Moms and Dads, Put Down Your Mobile Phones! Hunter Study Shows That Parents’ Distraction by Mobile Devices May Hinder Infant Social-Emotional Development

The journal Developmental Science has just published a cautionary new study led by Hunter’s Tracy Dennis-Tiwary, professor of psychology. Moms and Dads, Put Down Your Mobile Phones! Hunter Study Shows That Parents’ Distraction by Mobile Devices May Hinder Infant Social-Emotional Development

Professor Dennis-Tiwary and her colleagues examined the impact of parents’ mobile-device use on infants aged 7 to 24 months. The researchers focused on three periods of mother-child interaction:  (1) playful contact between a mother and her baby, (2) the mother’s mobile device time, (3) the “reunion,” when the mother’s attention returned to the baby.

“We found that infants expressed more distress, and explored less, during maternal device use compared to the free play and reunion periods. Moreover, greater habitual use of mobile devices by mothers outside the lab predicted less emotional recovery in infants during the reunion period,” Professor Dennis-Tiwary said. “Results suggest that, like other forms of maternal withdrawal and unresponsiveness, mobile-device use can have a negative impact on infant social-emotional functioning and parent-child interactions.”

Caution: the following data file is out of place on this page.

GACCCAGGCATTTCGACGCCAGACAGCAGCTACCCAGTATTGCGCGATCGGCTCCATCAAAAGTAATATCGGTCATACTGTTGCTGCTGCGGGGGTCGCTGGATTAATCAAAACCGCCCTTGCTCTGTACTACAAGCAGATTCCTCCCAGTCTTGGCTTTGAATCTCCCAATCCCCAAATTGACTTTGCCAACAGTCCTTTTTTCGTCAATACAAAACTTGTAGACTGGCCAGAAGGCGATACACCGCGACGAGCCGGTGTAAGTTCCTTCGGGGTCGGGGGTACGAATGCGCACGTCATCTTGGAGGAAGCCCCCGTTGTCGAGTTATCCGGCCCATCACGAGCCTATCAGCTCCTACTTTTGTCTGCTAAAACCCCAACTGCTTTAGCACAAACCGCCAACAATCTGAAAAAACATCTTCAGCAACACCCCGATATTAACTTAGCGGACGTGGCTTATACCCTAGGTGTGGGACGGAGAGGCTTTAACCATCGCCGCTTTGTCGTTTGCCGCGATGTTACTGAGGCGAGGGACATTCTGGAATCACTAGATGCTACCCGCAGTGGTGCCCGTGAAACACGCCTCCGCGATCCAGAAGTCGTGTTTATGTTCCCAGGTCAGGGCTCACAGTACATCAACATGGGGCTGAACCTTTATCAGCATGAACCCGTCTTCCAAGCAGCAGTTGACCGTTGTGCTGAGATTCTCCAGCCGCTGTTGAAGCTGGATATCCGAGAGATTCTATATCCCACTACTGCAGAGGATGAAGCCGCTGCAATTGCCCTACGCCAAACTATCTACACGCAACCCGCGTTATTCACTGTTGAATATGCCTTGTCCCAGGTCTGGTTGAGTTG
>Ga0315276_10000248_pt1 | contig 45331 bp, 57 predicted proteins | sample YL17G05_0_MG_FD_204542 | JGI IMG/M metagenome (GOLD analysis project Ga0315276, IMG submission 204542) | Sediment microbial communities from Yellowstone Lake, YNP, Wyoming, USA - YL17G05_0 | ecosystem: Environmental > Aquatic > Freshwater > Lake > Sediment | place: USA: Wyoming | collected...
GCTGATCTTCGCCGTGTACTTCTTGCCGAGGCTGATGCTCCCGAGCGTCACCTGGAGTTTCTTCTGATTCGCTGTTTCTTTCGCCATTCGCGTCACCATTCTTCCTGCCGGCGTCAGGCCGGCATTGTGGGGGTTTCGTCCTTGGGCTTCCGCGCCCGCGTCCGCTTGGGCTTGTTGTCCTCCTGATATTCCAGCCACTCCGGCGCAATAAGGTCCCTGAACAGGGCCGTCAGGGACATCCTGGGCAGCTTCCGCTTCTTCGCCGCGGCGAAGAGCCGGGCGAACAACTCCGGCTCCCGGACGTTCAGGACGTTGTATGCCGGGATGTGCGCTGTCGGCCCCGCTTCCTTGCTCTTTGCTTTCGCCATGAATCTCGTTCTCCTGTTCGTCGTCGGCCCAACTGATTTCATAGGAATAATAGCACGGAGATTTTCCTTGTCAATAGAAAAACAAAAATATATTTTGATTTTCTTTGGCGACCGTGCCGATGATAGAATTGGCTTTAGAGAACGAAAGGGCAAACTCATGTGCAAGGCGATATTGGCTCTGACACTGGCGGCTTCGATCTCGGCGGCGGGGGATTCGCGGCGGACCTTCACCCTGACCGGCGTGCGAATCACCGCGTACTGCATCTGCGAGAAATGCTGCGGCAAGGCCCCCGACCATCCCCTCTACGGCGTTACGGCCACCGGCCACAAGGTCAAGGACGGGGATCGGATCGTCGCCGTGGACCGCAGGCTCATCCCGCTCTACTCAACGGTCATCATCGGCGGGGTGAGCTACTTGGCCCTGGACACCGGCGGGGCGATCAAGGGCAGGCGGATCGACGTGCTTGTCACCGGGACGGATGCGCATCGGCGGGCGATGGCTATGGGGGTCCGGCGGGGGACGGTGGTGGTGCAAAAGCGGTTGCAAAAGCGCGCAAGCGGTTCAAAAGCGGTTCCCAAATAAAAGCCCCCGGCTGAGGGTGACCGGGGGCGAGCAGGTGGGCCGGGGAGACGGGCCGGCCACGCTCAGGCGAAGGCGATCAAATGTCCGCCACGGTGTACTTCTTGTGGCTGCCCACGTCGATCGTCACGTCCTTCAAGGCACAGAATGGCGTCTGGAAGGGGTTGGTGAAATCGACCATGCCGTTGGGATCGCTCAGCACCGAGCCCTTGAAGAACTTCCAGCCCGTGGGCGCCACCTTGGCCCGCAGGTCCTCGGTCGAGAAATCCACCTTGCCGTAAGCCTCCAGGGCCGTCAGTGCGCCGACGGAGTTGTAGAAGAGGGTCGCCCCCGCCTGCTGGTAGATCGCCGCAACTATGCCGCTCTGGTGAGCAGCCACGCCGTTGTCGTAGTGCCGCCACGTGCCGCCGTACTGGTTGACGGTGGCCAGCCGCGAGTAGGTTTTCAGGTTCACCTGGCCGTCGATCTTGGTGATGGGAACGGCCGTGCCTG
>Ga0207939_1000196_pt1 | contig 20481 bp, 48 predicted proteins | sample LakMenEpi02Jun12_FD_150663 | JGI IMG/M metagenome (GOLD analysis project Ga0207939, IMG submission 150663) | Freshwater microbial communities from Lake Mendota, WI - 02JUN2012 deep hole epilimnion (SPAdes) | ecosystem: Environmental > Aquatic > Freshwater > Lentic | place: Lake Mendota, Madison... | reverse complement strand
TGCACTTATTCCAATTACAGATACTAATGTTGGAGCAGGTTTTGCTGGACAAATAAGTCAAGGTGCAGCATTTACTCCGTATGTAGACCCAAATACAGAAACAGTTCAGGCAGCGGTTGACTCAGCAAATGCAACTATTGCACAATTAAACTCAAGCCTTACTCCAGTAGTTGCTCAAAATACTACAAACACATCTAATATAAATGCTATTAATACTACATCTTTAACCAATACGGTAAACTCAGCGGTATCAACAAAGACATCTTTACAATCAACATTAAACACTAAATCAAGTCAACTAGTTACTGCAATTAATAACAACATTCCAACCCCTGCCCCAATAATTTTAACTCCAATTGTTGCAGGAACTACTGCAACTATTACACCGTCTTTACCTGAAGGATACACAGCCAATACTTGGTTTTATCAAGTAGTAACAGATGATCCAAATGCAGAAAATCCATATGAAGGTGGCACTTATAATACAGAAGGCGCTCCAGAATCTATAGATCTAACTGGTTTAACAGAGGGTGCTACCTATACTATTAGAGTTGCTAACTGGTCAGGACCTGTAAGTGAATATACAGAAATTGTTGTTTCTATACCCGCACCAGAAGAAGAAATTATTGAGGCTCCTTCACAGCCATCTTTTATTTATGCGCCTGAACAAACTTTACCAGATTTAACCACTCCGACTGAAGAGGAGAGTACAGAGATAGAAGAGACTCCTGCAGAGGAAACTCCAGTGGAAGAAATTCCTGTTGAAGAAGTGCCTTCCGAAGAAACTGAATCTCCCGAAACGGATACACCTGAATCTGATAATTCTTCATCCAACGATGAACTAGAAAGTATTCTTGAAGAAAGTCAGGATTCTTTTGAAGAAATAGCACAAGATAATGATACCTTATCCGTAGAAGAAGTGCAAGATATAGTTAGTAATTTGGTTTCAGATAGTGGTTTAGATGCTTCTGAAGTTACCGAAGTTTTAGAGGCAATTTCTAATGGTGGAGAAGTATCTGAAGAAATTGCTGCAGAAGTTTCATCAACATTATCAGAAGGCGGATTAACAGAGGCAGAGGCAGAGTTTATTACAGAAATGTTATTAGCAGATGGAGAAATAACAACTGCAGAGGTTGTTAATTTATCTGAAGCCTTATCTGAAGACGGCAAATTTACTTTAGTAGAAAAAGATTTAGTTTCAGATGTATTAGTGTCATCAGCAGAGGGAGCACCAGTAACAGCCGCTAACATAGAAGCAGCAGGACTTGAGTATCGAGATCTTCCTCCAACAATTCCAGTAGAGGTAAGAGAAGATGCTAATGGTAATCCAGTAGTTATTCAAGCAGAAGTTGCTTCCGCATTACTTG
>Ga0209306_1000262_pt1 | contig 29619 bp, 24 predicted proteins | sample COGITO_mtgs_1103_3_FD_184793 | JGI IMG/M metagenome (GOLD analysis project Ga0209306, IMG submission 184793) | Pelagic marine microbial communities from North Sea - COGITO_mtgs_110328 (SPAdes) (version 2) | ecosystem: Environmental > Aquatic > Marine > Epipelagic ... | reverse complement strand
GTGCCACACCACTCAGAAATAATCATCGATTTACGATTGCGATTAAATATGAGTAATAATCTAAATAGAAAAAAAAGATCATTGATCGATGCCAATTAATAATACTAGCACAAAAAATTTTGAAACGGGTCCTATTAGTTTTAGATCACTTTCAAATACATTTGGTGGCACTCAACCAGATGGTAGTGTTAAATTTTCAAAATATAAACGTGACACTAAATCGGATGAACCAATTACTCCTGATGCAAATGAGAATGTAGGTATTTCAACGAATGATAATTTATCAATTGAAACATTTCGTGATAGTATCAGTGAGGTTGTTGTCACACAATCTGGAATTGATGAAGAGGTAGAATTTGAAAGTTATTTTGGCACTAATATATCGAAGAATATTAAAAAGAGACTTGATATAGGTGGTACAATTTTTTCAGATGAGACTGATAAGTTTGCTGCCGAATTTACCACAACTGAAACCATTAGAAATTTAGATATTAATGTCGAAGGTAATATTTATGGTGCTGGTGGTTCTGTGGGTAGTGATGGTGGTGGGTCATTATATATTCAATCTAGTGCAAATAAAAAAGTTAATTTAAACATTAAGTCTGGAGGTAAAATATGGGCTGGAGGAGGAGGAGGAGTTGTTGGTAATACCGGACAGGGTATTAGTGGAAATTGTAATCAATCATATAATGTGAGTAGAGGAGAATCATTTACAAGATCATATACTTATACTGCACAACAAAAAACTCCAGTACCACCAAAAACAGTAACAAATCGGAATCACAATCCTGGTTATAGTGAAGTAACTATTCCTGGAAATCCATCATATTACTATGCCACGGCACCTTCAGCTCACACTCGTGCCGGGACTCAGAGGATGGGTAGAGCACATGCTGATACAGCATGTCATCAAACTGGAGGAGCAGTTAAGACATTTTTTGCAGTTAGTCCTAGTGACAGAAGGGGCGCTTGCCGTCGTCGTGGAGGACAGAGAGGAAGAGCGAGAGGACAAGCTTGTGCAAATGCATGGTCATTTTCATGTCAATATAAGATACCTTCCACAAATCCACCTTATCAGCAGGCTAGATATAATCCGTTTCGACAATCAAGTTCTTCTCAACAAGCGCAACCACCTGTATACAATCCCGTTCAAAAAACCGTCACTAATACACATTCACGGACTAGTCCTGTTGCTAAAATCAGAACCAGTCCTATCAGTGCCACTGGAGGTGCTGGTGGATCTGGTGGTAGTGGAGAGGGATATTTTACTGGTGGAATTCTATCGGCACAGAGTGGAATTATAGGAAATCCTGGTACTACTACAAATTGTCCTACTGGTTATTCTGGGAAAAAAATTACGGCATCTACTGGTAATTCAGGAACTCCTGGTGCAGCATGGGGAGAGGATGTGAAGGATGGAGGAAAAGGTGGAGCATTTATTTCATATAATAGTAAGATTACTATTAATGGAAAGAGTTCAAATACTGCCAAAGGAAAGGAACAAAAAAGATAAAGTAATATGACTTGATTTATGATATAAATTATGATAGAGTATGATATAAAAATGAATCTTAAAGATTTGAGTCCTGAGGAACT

Hunter graduate student Sarah Myruski and research assistant Olga Gulyayeva ’14, both members of Professor Dennis-Tiwary’s lab team, were among the Developmental Science article’s five co-authors.